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California ‘Flintstone House’ is on the market for $4.2 million

One of the most recognized and beloved homes in the Bay Area is for sale. The Flintstone House!!

Flintstone House

Yabba dabba doo! California’s well-known ‘Flintstone House’ is on the market.

The 2,370-square-foot home sits on a hilltop overlooking Interstate 280 just outside San Francisco. The 39-year-old, three-bedroom, two-bathroom home is listed at $4.2 million.

“Many of you have seen this house from Highway 280 for years. Your curiosity will be satisfied when you see the great photos,” listing agent Judy Meuschke said in a Sept. 1 Facebook post.

The house was designed by architect William Nicholson and built in 1976. The home became informally known as the “Flintstone House,” a nod to the cartoon sitcom about a family that lived during the Stone Age. The quirky home was was also called the “Barbapapa House” in the 1970s, according to Curbed San Francisco.

Flintstone House 2

Meuschke told NBC Bay Area that the asking price is “pretty good price for a landmark.”

She said the owner chose to remain anonymous and has lived in the home for 19 years.

“You can see by her artwork and her furnishings and the things she collected that she loved this place,” she told NBC.

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Barry Zito unloads Marin County villa for $8.15 million

Former San Francisco Giants pitching ace Barry Zito has sold his Marin County mansion for a loss, getting only $8.15 million for the villa he listed for $11.495 million in 2012.

Barry Zito

Zito, now a minor league pitcher with the Oakland A’s, originally bought the property for $8.863 million. It had also been on the market as a $25,000 per month rental. The main house has 7,116 square feet that encompass four bedrooms and five bathrooms, as well as a wine cellar.

The home, at 660 Goodhill Road, sits on two acres. It boasts a guest house, pool, sweeping views of Mount Tamalpais and Phoenix Lake.

The sale was brokered by William Bullock, Max Applegarth and Lydia Sarkissianof Decker Bullock Sotheby’s International Realty.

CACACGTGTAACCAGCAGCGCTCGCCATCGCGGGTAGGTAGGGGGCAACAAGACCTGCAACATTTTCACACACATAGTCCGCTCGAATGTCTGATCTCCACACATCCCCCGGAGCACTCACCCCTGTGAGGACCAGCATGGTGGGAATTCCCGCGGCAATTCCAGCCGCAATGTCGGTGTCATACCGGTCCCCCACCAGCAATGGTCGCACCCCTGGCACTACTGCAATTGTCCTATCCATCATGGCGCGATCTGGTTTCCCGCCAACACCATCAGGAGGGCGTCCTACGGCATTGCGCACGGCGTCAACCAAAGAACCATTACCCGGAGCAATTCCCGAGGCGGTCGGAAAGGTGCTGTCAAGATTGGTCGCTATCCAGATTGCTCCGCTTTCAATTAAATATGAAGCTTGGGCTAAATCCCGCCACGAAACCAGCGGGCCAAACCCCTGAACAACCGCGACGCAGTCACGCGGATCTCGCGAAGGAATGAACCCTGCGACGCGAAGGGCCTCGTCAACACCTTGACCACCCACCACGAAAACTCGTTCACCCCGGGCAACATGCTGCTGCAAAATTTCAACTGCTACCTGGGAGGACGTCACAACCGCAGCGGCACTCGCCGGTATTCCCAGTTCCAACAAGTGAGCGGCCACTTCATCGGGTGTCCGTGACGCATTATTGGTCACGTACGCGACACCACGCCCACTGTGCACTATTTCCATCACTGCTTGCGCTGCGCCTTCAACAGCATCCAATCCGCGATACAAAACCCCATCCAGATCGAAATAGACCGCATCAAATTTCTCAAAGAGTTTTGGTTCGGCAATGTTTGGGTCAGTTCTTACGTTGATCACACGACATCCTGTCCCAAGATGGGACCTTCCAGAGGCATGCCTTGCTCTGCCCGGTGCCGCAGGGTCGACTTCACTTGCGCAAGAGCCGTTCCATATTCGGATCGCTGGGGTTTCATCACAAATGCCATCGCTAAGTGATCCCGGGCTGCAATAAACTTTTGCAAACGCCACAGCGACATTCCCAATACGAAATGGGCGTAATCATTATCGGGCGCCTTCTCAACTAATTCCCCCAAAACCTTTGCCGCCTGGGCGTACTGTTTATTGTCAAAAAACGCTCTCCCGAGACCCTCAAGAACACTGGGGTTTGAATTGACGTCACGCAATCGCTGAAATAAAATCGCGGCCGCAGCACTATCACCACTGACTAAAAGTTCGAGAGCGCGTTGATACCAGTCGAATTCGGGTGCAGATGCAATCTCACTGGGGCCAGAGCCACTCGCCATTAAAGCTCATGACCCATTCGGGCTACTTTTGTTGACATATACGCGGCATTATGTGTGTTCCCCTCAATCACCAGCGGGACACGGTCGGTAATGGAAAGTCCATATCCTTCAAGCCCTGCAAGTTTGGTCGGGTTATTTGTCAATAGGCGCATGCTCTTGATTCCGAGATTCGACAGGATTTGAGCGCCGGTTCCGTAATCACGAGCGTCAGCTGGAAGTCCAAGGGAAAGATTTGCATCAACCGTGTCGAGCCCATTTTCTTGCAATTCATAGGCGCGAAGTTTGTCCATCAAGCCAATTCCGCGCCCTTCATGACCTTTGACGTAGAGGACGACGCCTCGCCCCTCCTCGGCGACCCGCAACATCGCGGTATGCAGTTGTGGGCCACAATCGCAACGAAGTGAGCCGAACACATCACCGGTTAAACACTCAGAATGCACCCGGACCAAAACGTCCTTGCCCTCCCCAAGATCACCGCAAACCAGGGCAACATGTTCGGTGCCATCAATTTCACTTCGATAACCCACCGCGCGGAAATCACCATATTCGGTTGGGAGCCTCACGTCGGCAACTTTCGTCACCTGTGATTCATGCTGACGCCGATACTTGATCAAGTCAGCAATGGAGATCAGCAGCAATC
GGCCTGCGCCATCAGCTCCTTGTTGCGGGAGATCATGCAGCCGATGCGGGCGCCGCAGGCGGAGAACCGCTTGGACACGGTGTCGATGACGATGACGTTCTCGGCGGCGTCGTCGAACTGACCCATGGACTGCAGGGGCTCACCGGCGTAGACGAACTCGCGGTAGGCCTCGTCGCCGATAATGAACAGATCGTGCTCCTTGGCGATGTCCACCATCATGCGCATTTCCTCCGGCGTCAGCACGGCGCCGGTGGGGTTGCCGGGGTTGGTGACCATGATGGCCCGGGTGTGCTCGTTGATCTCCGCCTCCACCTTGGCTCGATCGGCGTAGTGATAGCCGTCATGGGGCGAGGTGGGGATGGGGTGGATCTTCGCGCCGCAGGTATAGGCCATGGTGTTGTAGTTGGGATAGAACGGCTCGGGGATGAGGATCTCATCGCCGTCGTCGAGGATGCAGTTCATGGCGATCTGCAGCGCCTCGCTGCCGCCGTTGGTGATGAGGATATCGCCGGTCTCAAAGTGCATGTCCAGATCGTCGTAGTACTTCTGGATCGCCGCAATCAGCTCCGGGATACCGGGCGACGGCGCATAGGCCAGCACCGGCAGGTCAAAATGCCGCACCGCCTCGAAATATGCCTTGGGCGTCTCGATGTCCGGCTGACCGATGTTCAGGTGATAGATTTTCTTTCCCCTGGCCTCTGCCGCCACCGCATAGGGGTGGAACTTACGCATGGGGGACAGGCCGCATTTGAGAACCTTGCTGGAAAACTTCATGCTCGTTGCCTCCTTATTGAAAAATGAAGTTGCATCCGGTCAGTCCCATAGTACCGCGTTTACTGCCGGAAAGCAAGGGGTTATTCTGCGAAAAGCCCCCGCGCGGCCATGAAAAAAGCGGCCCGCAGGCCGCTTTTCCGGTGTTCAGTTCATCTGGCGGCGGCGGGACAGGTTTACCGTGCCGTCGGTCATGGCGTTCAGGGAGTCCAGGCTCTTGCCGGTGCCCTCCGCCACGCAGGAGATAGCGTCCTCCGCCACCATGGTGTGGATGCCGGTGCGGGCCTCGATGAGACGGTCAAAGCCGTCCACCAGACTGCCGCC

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Exclusive: Locksley Hall in Belvedere Sells for $47.5M, Shatters All Records

Once the most expensive home for sale in California at $65 million, Locksley Hall in Belvedere sold today for $47.5 million, just $1.5 million shy of its latest asking price of $49 million. The sale breaks the record for the highest reported single-family home sale in San Francisco proper by $12 million, and the highest reported sale in Belvedere by around $22 million.

The estate—a three-story, 9,235-square-foot abode with a poolhouse, rose garden and panic room—is located on the southern crest of Belvedere Island with jaw-dropping views of San Francisco and the Golden Gate Bridge.

locksleyhallledeimage 1

The gigantic (by Bay Area standards) estate was built circa 1895 by San Francisco banker C.O. Perry, and was purchased in 1995 by mining mogul Robert Friedland and his wife, Darlene, for $5.5 million. The couple then sank approximately $30 million into the renovation and restoration of the historic landmark over the next nine years. Interior designer Suzanne Tucker took care of the interiors, while Stephen Suzman Design handled the landscaping.

As Curbed reported late last year, “one bonus for prospective billionaires is the property tax situation: Because this is a historicspread, 440 Golden Gate falls under California’s Mills Act, which reduces property taxes in exchange for preserving buildings.”



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Bay Area’s Dubious Distinction: Tightest Housing Supply in California

The supply of homes for sale in the Bay Area remained exceptionally tight in July, with no other region in California even close to our constricted inventory levels. The limited supply had predictable results: Sales prices were up solidly from a year earlier, and the Bay Area remained the only region where multiple offers pushed final prices above list prices.

Monopoly toy housesThe California Association of Realtors said in its July 2015 sales and price report that the months’ supply of inventory (MSI) for single-family homes held steady at 2.0 across the nine-county Bay Area, compared with 3.6 in the Los Angeles metro area, 3.9 in the Inland Empire, and a statewide average of 3.3.

San Mateo and Marin counties had the tightest housing supply in the state, both with an MSI of 1.5. They were followed by San Francisco (1.6), Alameda and Santa Clara counties (1.8), Contra Costa County (2.2), Sonoma County (2.6), Solano County (2.7), and Napa County (3.2). An MSI of 6.0 to 7.0 is typically considered to be a balanced market, with larger numbers favoring buyers and smaller numbers favoring sellers.